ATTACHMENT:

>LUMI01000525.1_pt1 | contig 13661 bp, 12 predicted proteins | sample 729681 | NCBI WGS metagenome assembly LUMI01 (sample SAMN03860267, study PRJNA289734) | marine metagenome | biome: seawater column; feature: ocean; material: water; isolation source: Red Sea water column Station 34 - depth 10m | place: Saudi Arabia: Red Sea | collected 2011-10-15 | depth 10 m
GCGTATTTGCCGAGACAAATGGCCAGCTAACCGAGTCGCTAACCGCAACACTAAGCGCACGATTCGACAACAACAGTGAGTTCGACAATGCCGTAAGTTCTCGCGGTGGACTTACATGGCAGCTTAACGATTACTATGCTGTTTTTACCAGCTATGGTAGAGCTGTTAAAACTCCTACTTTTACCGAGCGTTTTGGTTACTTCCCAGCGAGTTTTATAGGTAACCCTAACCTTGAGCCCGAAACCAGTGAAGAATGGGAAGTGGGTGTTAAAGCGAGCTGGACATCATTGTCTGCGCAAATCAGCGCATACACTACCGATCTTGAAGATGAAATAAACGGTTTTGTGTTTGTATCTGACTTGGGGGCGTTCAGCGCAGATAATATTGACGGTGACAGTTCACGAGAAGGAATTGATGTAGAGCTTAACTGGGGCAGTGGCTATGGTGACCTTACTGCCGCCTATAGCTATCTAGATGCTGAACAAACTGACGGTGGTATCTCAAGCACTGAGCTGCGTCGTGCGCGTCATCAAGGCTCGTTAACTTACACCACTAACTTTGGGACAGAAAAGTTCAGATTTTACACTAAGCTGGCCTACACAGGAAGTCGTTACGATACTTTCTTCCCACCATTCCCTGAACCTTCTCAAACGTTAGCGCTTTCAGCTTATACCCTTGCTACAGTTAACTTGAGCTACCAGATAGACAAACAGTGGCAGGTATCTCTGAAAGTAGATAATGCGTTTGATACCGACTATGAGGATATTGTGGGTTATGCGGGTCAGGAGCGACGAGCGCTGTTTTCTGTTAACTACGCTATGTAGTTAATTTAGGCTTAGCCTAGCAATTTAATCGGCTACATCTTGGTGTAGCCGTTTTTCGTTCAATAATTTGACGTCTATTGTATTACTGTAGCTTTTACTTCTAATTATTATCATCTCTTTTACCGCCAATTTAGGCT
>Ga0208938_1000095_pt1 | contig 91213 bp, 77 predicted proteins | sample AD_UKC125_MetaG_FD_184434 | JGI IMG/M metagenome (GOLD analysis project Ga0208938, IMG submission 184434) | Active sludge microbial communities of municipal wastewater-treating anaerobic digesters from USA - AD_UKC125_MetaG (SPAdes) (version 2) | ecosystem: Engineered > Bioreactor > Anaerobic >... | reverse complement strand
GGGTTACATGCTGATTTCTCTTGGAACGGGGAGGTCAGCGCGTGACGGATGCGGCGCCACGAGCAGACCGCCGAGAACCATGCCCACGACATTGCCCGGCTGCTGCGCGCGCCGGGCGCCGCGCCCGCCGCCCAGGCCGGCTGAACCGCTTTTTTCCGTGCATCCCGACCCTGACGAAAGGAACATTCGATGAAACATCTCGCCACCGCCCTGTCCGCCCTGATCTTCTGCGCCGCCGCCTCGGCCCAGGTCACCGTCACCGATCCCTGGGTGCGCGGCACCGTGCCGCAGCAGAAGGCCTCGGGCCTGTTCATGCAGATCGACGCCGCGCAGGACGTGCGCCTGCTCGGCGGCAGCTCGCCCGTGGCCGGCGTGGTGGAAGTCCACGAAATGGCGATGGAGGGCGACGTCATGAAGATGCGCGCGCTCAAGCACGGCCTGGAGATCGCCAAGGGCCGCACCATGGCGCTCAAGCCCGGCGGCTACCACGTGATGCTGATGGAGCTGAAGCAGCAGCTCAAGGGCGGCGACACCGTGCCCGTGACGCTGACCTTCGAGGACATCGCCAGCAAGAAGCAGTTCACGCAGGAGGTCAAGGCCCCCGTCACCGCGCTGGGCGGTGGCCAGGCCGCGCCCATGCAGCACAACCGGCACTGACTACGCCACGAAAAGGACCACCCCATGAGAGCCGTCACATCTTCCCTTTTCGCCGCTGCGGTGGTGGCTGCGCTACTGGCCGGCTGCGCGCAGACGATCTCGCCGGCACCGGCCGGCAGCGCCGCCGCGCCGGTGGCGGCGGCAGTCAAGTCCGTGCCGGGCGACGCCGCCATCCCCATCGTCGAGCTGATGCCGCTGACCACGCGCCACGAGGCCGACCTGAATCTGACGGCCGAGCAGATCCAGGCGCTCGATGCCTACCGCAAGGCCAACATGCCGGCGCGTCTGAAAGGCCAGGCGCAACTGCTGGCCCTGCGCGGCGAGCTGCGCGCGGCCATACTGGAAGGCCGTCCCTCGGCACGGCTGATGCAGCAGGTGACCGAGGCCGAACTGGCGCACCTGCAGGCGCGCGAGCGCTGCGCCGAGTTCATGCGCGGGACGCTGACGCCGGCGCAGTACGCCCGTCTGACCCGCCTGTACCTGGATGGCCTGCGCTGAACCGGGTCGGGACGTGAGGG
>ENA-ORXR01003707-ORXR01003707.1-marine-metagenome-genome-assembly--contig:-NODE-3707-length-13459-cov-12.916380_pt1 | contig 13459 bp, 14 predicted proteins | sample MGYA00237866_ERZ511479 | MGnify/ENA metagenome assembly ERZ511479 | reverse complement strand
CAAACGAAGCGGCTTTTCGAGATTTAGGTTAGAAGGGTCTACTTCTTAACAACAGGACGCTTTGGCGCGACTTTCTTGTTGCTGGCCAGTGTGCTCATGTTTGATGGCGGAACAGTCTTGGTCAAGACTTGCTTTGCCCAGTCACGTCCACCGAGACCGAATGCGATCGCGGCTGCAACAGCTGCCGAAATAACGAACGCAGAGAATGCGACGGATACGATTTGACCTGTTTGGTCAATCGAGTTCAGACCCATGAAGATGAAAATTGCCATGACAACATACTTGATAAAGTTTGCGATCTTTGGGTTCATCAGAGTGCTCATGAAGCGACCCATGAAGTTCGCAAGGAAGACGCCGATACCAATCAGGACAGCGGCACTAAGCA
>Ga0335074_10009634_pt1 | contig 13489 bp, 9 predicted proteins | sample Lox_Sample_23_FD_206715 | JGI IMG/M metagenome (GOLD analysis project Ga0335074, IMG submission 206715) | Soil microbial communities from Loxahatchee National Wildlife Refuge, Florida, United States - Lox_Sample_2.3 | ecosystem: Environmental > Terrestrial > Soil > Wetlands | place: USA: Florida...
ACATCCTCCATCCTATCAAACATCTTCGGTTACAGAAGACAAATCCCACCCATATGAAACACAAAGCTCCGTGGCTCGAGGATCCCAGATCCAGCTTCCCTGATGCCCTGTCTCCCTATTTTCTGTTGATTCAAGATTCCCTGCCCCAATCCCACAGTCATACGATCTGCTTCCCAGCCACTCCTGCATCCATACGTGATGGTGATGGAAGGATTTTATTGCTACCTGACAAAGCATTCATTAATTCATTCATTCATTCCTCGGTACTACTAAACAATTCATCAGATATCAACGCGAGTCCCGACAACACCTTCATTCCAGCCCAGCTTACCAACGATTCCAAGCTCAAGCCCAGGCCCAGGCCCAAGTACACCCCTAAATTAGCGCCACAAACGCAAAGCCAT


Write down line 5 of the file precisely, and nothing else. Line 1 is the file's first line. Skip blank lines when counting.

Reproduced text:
>ENA-ORXR01003707-ORXR01003707.1-marine-metagenome-genome-assembly--contig:-NODE-3707-length-13459-cov-12.916380_pt1 | contig 13459 bp, 14 predicted proteins | sample MGYA00237866_ERZ511479 | MGnify/ENA metagenome assembly ERZ511479 | reverse complement strand